Personally, it set her on a course of activism – the kind celebrated in a new VOA documentary, "A Single Step: Journeys of Women Leaders." The 30-minute film showcases Bhagwan-Rolls and four others who are striving to aid women and indirectly advancing conference goals. More on that later.

FILE - Phumzile Mlambo-Ngcuka.
FILE - Phumzile Mlambo-Ngcuka, head of UN Women, points up gaps and gains in gender equality.

Incremental progress

As the conference’s action plan stated, "Equality between women and men is a matter of human rights and a condition for social justice and is also a necessary and fundamental prerequisite for equality, development and peace."

Two decades have brought limited advances toward those lofty goals, according to Phumzile Mlambo-Ngcuka, executive director of U.N. Women.

"If countries had lived up to all those promises, we would be seeing a lot more progress in equality today than the modest gains in some areas," she observed in an op-ed earlier this year.

Among those gains:

? Nineteen women serve as heads of state, up from 12 in 1990. "But the rest are men. Eight out of every 10 parliamentarians worldwide are still men," Mlambo-Ngcuka reported. The Population Reference Bureau, in a new report examining women’s empowerment, shows Rwanda has the highest rate of female parliamentarians, at 58 percent.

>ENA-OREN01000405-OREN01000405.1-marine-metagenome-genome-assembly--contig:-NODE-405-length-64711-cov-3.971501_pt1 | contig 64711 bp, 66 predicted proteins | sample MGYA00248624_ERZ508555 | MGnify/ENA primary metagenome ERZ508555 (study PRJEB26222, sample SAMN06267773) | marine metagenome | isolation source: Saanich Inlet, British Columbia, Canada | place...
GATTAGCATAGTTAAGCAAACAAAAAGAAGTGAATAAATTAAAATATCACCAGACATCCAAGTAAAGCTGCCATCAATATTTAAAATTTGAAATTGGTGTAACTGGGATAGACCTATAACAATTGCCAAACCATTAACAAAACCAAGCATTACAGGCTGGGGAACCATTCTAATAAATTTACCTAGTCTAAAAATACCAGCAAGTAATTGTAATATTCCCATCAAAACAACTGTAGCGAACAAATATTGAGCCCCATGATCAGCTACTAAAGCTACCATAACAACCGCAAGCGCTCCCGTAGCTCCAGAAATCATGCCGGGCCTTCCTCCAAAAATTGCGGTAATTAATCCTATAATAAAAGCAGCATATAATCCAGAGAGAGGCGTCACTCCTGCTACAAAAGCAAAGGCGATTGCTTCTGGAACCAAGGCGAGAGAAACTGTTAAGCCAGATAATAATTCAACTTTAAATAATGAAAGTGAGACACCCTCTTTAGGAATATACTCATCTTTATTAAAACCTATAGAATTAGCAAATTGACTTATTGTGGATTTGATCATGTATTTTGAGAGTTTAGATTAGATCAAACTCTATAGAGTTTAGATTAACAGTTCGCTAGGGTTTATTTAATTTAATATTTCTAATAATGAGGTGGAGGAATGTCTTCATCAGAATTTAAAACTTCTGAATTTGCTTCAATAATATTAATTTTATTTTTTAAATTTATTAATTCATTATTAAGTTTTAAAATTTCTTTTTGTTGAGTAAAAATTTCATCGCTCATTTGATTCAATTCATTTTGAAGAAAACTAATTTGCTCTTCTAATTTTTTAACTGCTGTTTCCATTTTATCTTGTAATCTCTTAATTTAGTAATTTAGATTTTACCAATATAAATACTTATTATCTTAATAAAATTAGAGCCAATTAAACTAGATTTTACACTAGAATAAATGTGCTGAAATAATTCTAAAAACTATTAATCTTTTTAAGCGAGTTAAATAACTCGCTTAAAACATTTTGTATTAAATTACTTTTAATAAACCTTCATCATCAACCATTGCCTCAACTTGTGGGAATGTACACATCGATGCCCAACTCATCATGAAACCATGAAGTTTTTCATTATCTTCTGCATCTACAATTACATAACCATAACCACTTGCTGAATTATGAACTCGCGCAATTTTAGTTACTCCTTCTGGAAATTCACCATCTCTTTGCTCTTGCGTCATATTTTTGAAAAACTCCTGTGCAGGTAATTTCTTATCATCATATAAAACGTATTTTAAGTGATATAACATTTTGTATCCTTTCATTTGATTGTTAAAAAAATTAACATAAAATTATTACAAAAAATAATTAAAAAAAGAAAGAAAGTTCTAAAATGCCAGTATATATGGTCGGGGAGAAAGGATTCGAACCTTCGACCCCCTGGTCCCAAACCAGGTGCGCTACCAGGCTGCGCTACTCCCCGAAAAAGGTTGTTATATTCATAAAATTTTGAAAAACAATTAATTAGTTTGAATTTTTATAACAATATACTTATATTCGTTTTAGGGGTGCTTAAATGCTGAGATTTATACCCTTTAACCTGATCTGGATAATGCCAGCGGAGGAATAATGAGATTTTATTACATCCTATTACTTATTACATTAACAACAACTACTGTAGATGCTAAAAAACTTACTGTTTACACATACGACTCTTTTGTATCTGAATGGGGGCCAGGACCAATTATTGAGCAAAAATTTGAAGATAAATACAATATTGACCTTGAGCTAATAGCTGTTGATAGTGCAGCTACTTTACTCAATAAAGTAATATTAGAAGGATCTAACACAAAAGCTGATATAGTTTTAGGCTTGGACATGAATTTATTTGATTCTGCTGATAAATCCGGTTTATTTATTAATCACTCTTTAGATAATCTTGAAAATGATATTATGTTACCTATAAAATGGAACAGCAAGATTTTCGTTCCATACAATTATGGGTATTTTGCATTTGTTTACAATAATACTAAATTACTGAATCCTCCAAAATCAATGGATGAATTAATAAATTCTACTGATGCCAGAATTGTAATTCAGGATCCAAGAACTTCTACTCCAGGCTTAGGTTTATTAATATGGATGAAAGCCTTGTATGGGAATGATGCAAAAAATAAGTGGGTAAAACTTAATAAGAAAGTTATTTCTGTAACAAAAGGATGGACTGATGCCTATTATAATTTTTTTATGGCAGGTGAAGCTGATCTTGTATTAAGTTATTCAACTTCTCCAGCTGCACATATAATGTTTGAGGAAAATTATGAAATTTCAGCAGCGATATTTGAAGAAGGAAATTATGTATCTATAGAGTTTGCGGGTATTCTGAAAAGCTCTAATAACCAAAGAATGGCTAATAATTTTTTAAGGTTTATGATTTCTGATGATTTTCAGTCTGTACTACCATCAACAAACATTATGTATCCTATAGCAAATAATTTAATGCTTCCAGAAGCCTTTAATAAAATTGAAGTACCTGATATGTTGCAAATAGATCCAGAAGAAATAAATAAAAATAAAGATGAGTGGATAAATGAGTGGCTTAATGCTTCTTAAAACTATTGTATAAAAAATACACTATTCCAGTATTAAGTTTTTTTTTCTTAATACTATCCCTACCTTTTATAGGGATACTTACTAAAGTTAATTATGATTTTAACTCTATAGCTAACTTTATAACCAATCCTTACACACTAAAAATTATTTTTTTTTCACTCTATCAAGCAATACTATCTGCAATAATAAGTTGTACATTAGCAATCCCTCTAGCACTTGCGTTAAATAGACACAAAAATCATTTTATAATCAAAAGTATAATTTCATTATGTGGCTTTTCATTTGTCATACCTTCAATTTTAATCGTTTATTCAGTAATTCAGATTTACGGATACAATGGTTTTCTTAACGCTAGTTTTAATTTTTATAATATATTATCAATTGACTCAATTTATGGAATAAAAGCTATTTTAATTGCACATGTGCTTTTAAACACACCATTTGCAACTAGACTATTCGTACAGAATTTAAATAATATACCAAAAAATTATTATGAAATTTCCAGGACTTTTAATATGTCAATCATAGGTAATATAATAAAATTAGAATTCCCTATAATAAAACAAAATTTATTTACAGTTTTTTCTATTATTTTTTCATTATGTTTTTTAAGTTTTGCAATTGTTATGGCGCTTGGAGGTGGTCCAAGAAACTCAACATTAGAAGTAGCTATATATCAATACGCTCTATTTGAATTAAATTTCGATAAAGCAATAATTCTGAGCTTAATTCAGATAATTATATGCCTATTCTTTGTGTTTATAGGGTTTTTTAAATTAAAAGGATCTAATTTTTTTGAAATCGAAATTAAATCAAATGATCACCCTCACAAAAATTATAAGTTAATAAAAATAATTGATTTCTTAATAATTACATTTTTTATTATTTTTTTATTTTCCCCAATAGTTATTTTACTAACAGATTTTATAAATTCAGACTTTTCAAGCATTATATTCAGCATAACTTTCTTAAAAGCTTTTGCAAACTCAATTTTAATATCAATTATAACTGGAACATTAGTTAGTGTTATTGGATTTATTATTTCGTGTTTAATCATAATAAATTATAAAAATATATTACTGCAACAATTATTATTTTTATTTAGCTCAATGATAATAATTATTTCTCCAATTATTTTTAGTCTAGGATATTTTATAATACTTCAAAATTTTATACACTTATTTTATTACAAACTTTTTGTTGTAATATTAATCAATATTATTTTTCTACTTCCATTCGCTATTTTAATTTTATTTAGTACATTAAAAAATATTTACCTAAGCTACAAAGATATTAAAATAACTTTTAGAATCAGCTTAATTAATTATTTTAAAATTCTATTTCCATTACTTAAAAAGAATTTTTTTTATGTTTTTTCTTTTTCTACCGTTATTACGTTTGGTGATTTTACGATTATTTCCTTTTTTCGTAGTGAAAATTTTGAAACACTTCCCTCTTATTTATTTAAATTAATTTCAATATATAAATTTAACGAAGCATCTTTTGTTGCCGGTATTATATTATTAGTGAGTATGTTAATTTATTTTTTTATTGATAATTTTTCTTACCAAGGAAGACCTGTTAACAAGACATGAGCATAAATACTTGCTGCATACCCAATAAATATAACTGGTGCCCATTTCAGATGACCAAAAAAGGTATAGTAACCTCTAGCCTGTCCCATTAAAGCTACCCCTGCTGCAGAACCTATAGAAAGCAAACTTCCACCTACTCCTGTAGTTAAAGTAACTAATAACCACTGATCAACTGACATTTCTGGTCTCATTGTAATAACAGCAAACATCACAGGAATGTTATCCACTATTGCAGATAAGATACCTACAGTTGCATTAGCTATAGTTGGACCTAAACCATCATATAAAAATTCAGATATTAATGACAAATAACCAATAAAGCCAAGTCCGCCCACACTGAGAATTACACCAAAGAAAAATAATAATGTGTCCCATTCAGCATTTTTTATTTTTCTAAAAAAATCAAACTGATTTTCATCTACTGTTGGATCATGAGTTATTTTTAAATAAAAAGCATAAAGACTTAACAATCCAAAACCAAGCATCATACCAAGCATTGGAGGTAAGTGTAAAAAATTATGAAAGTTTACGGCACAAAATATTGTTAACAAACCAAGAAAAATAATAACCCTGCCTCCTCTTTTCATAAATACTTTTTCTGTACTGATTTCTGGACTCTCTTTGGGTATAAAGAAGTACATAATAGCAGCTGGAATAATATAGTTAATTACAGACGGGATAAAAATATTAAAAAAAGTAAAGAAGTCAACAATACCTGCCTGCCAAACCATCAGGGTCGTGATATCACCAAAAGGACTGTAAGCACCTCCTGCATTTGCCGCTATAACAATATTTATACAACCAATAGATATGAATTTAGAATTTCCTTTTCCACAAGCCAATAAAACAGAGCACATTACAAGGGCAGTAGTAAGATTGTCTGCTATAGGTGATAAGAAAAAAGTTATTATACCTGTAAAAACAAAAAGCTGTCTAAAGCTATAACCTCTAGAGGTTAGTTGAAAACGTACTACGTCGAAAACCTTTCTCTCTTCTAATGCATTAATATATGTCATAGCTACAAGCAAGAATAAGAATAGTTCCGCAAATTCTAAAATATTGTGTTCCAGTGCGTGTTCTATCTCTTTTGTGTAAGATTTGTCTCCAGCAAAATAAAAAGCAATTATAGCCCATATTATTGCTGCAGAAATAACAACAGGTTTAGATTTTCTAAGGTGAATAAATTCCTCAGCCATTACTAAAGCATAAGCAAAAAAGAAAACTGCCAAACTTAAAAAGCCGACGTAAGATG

? Maternal mortality rates declined 45 percent, though the goal was 75 percent by this year. And "there are still 140 million women with no access to modern family planning," Mlambo-Ngcuka wrote. "The goal for 2015 was universal coverage."

? Roughly half of all women are in the paid workforce, up from 40 percent two decades ago, Mlambo-Ngcuka noted. She added it likely would take decades more to achieve employment parity and longer still to receive equal pay.

?Mlambo-Ngcuka challenged current world leaders, meeting for the U.N. general assembly this month, to firmly recommit to the equity goals established in Beijing. More than 70 are expected to make pledges at a September 27 event.

Women in Government, sourced in World Population D


Individual efforts

Beyond the organization, many individuals continue to press for equality. Among them are the five women featured in "A Single Step":

? Bhagwan-Rolls coordinates FemLINKpacific, a nonprofit organization that uses radio and other media to give Fiji women a voice in setting national priorities;